Only for Direct PLUS Loans, the lenders would check the credit report of your parents to detect whether they have any negative items, such as bankruptcy. So, you don’t need to build your credit history to qualify for federal loans.
Easy and stress-free repayment
With federal student loans to fund your college education, you can access an income-driven repayment plan. This strategy, devised by the Department of Education, requires students to pay just 10% of their discretionary income. During college, most students engage in side hustles and part-time jobs to ease up their finances. In case you are struggling with your bills, an income-driven repayment plan would take your pressure off.
Provision of loan forgiveness
One of the key perks of applying for a federal student loan is the availability of different loan forgiveness programs. In case you fulfill the criteria, you can have student loan debt worth thousands of dollars forgiven. Some of these programs include Teacher Loan Forgiveness and Public Service Loan Forgiveness (PSLF).
In case you work full-time under a qualifying employer and make 120 monthly payments or repay the debt consistently for the first ten years, you can get the remaining amount forgiven.
In case of any unfortunate incident leading to disability, the loan balance would be discharged automatically. This discharge is also applicable in case of the death of the student. If the parent had taken a PLUS loan, it would also be applicable in case of their death.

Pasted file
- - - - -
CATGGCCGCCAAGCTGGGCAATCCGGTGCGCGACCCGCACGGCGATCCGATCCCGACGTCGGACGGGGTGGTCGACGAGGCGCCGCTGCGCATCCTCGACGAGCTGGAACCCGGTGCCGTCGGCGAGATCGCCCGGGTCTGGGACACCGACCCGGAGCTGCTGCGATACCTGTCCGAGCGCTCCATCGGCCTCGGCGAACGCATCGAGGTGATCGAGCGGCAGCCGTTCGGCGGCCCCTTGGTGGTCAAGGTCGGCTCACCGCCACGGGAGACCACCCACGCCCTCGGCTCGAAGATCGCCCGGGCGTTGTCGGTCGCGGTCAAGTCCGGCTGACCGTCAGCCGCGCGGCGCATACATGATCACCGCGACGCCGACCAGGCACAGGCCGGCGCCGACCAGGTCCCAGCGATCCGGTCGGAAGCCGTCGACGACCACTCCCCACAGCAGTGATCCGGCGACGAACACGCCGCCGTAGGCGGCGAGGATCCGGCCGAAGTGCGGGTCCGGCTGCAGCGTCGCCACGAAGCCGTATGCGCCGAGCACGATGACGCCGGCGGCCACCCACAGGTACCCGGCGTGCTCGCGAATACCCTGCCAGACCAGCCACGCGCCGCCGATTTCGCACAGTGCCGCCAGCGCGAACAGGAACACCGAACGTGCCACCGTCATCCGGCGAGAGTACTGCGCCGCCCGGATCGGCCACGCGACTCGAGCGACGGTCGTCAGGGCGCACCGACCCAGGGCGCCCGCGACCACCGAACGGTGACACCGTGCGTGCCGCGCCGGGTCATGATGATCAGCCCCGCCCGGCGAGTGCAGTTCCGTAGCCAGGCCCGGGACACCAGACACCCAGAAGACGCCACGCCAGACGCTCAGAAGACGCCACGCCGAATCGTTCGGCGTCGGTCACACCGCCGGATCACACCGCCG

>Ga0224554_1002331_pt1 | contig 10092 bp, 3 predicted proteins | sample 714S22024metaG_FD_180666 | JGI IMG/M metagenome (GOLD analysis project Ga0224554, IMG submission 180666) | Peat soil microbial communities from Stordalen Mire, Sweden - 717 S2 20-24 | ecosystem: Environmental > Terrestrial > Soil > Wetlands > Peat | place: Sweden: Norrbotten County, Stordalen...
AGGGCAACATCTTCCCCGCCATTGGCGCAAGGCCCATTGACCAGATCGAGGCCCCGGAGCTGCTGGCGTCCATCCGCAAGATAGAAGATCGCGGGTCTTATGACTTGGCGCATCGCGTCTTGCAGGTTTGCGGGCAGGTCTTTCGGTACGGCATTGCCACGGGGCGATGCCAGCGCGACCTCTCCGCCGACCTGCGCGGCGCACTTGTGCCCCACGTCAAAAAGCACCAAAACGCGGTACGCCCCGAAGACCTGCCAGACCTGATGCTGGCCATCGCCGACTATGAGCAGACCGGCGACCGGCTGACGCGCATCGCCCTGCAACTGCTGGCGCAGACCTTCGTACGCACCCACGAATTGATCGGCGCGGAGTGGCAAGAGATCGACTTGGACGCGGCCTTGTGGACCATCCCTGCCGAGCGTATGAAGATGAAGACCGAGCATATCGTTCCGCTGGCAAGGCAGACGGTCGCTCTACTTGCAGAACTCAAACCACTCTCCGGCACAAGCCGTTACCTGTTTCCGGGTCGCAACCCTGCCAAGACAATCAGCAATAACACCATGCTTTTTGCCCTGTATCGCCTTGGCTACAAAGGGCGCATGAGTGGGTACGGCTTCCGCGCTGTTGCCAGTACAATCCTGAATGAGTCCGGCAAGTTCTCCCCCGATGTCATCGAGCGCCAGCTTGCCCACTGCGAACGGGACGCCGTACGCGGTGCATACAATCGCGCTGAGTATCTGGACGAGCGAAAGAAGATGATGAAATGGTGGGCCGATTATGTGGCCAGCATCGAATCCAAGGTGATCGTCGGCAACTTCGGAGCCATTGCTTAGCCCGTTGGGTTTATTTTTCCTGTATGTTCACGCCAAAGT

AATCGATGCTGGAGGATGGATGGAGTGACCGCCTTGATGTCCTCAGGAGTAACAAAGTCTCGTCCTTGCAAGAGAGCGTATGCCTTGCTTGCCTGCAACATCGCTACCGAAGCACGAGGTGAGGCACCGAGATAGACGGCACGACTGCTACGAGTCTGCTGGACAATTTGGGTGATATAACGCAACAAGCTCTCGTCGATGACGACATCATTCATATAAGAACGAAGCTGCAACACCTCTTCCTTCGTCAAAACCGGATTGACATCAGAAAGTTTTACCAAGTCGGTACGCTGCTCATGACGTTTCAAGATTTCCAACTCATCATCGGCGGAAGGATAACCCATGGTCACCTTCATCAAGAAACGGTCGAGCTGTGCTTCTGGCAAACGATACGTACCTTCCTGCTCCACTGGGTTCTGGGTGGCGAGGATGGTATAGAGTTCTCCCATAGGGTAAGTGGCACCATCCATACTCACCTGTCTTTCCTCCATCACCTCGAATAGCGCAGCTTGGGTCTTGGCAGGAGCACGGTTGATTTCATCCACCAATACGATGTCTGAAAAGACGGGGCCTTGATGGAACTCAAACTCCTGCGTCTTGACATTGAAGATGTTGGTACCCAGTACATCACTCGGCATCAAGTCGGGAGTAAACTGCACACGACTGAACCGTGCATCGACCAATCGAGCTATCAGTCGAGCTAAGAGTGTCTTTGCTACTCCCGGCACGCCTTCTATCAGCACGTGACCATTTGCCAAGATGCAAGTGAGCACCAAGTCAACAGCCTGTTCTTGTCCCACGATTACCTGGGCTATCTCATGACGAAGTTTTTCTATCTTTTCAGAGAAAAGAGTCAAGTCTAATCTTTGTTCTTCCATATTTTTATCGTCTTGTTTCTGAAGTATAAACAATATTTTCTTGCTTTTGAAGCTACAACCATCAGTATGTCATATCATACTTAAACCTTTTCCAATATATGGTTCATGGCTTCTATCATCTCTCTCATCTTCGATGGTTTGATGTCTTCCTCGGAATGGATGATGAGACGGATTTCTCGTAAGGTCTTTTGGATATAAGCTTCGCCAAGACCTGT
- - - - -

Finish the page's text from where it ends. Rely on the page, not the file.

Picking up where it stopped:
What are the drawbacks of federal student loans?
Federal student loans, although popular, are not free from pitfalls. Before you apply for one of these loans, it pays to remain informed about these drawbacks.
Upper cap on loan sanctioning
The key drawback of federal student loans is the upper capping on the sanctioned amount. This capping depends on whether you are an independent or a dependent student. Besides, the amount differs between undergraduate and graduate levels of study.
Undergraduate students can borrow $12,500 per year and a maximum of $57,500 over the course duration. For graduate students, the annual and overall limits are $20,500 and $138,500. This capping makes students dependent on private loans, which turn out to be expensive.
Students must pay an upfront fee of 1.057% when they apply for federal loans. Although this is a small percentage, it comes to a sizable amount depending on the loan size. For PLUS loans, this charge is relatively high, around 4.228%. These charges are usually not applicable to private student loans.
No choice of servicer
The Department of Education, while sanctioning federal loans to college students, assigns a loan servicer to the borrower. You don’t get to choose who your servicer would be. In case you find it challenging to clear your repayments, you have the option of getting the loans consolidated with a different servicer. However, this can affect the student’s access to some protections and benefits.
Debt collectors can bypass court
In case of non-payment, private loan lenders count on the decision of the court. Their power is limited by the state. However, failure to repay a federal loan can lead to the garnishing of your wages. Federal debt collectors have the power to bypass courts and seize tax refunds directly.
What are private student loans?